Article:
There has been a lot of talk about the military getting the short end of the stick lately. I thought it would be nice to provide a good story for a change.
This is the story of a local soldier. I realize that it does not appear to be an uplifting story but I promise the ending is better than the beginning. Credit for below story to Homes For Our Troops website.
Cpl Joshua Hoffman
January 6th, 2007 Cpl Joshua Hoffman was on patrol in the streets of Fallujah, Iraq when a man with a rocket propelled grenade appeared in his line of sight. The insurgent ran off, forcing Josh's group of Marines to follow and capture him. It was a standard, by the book procedure that they followed effortlessly. Josh was assigned to lead the group of men on foot. One shot rang-out, the men yelled "take cover!", and everyone dove to the ground. His men got up to make sure everyone was okay - but one man did not. Josh lay face-down in the filthy Iraq soil, unable to move, until his Navy Corpsmen came to his aid. His men frantically did everything they could to keep everyone safe while trying to save his life, and it worked. Every other person that day walked out of there untouched, but emotionally distraught over the happenings of that day.
Josh has spent the last 20 months away from his home, his friends, and his family. Fourteen of those months have been spent inside the four walls of his hospital room, 800 miles away from home. Fourteen months he lay in the same bed, staring at the same ceiling, praying to wake up and be back in Iraq, having all this be a bad nightmare. Fourteen months straight he has awakened to the crude reality of what has happened to him, to his body, to his life, and yet he is more optimistic than 95% of the other men here who have so much more use of their bodies. He tells me he's lucky - lucky to be alive, and lucky it's not worse. A man who had everything, a life many dream of, and now can hardly speak, barely see, and cannot move even a finger to itch his nose. Yet, he still says he is lucky.
Josh has had pneumonia 5 times, a urinary tract infection more than 10 times, fears of meningitis, complete kidney failure resulting in his body ballooning to 3 times his normal body size (his eyes were swollen shut, his bottom lip so big it touched his nose, and blisters that covered his entire body), and currently deals with multiple kidney stones too large to pass. He was dependent on a ventilator to breathe for him for 6 months, and still relies on a tracheotomy and oxygen. He fights everyday to relearn his speech, regain abilities to move, and hope that maybe soon he'll be able to return home. It's been a long road to recovery, but he's fighting on and he will indeed make it. After all, he is a US Marine!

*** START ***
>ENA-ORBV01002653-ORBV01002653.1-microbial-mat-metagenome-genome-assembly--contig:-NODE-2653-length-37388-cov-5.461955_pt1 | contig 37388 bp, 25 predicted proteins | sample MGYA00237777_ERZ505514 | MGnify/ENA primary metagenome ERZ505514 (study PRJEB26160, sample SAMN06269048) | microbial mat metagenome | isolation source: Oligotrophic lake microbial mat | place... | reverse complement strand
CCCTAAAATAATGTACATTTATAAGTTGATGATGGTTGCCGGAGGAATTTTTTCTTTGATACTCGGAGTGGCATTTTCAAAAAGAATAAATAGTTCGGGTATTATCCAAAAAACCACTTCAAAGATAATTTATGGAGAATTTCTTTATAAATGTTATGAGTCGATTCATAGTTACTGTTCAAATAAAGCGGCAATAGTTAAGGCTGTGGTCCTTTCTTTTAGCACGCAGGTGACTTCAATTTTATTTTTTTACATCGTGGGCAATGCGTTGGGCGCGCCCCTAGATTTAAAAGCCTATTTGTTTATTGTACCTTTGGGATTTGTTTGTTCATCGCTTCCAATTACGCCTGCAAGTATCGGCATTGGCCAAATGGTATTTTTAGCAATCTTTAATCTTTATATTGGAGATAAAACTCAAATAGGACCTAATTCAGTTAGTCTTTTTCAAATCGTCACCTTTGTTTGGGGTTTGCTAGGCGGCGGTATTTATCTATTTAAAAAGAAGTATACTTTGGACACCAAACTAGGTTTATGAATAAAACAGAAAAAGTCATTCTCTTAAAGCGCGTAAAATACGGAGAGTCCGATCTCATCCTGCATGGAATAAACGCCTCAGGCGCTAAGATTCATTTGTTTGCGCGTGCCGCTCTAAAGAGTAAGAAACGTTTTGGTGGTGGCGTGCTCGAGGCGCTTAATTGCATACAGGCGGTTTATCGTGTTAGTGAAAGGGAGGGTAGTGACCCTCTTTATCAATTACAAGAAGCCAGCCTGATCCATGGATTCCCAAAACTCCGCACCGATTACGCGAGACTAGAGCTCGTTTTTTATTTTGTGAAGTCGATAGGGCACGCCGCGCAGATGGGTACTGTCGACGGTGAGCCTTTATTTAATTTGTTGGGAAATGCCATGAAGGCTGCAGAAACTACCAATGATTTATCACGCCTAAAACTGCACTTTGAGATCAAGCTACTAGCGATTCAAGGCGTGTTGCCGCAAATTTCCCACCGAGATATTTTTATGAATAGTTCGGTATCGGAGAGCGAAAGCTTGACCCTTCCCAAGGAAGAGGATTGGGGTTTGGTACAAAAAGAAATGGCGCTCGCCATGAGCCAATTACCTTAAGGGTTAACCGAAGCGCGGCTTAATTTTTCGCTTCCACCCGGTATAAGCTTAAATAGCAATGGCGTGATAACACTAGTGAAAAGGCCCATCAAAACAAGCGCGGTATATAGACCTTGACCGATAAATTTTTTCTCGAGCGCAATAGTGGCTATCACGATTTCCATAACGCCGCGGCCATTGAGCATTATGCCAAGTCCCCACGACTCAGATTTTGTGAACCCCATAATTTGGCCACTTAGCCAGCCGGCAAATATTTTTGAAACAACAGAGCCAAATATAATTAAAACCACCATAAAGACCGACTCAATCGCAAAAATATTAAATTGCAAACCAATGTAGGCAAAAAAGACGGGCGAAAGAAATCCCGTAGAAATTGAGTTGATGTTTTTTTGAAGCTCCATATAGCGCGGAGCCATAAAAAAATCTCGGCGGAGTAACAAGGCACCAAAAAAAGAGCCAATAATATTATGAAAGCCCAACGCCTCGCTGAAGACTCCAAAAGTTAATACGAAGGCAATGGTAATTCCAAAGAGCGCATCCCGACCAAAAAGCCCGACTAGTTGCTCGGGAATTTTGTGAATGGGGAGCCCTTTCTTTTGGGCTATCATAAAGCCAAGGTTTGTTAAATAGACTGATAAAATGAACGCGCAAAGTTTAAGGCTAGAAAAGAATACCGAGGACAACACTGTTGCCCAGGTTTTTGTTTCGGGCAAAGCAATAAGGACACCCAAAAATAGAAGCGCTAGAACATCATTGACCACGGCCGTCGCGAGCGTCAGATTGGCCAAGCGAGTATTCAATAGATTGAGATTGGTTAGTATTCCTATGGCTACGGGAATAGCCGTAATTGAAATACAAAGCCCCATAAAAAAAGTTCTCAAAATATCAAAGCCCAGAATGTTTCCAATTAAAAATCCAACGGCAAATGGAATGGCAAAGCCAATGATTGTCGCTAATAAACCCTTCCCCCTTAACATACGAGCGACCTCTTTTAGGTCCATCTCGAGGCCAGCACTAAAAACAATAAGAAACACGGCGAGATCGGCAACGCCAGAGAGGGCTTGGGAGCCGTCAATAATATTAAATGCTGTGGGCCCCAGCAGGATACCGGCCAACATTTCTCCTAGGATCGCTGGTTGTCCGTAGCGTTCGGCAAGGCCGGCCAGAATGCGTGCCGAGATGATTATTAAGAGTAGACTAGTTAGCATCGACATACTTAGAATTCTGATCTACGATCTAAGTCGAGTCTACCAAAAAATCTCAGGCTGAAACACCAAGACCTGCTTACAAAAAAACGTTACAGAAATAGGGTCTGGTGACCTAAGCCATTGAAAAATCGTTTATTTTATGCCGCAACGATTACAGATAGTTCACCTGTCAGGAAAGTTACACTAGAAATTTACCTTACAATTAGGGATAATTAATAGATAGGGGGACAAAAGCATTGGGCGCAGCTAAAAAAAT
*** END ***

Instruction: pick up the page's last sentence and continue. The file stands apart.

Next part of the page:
Please help Homes for Our Troops build this young Marine the home he needs to aid in his recovery. He has fought for us now it is our turn to fight for him.
I got an e-mail this week containing an invitation to a Key Turnover Ceremony to a new house for Cpl Hoffman that is adapted to his needs.
I would like to send my respect to Cpl Hoffman for all he has done for our country. My sadness at all he has suffered through. My admiration for him being such a positive person in all of the adversity he has faced.
Finally I would like to salute this fine organization for the work they have done for Cpl Hoffman and all of the other troops they have assisted. I have put them on my resources (links) listing. It seems to pale in comparison to what they do but if it brings them any support at all, it is more than worth the time. Any of you that have a similar listing on your site, I ask that you do the same. Let's spread the word for them.